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This year’s Remembrance Day fell on Sunday, which is quite rare. It was a day the world remembered: 11th November. 
 
Not only that but it was exactly 100 years since the Armistice of 1918 was signed. 
 
Following the bloodshed of World War One, which had entered its fifth year of conflict, the signing of the Armistice signalled much needed peace in Europe at 11am prompt – the 11th hour of the 11th day of the 11th month. 
 
Following the cessation of hostilities, German troops fell back behind the Rhine. 
 
So how did Armistice Day become Remembrance Sunday?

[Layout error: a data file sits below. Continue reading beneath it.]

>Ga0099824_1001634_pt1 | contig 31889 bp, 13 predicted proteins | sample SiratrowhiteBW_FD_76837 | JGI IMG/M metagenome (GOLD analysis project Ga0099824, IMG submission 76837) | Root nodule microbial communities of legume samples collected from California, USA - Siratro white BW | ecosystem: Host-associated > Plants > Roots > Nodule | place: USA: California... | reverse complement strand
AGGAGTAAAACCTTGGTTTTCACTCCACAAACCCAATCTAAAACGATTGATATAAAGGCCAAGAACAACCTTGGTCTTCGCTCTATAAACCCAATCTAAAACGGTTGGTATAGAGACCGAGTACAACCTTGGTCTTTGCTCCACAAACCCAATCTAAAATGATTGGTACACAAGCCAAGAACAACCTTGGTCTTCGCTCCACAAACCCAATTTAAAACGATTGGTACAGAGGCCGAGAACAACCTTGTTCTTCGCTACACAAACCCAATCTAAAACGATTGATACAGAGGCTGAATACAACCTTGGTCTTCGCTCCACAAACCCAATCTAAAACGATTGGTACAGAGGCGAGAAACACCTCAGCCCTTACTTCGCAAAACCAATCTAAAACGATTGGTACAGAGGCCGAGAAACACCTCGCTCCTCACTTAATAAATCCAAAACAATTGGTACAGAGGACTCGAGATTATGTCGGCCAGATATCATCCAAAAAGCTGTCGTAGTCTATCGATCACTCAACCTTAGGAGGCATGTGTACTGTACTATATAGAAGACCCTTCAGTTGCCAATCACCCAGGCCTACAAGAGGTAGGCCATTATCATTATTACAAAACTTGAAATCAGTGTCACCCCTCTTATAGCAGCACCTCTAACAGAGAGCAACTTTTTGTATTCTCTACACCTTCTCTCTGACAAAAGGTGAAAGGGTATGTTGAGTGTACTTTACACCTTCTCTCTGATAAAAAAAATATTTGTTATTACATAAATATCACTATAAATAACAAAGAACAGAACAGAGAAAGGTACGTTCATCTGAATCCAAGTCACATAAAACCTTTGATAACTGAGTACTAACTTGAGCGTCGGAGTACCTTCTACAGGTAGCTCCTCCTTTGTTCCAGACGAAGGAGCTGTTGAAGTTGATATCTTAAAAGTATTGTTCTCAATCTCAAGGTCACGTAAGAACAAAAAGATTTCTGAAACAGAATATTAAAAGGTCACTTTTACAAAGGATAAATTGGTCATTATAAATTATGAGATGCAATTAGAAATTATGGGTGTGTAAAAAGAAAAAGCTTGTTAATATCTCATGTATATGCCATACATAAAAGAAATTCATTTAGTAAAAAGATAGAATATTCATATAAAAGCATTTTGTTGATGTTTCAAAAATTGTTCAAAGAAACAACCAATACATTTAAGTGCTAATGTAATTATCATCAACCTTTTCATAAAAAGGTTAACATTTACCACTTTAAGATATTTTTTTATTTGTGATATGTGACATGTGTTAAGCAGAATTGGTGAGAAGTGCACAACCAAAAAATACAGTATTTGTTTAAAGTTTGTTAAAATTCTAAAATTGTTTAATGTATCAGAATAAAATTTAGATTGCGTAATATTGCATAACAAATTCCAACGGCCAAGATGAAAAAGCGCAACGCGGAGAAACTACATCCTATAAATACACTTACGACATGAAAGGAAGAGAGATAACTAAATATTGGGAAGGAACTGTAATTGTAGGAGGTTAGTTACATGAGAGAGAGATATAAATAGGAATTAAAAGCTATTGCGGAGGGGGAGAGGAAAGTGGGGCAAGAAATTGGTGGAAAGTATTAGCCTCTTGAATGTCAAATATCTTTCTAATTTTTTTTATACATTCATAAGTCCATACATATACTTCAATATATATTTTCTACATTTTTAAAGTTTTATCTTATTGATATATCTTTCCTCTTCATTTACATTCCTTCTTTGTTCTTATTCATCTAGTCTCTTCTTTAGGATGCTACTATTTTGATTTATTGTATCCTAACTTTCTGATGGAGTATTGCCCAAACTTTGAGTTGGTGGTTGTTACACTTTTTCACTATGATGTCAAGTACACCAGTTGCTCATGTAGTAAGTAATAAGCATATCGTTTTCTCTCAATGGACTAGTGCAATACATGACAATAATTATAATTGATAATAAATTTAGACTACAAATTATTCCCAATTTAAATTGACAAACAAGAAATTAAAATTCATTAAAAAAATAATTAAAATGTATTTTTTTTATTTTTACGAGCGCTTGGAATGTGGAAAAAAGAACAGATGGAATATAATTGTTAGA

King George V inaugurated the tradition in 1919 and the scarlet poppy became a familiar emblem due to the poem “In Flanders Fields”, written by John McCrae. 
 
This symbolic flower grew in Flanders, an area which have been devastated by warfare yet somehow thrived amongst the bloodshed. 
 
In 1921, the Royal British Legion was formed and began to sell silk poppies on 11th November, which sold out almost immediately. 
 
Services were held throughout Yorkshire on Sunday 11th November, which will also mark the end of the centenary commemorations of World War One. 
 
There are still lots of sites in the area showing their respect with magnificent poppy displays.  
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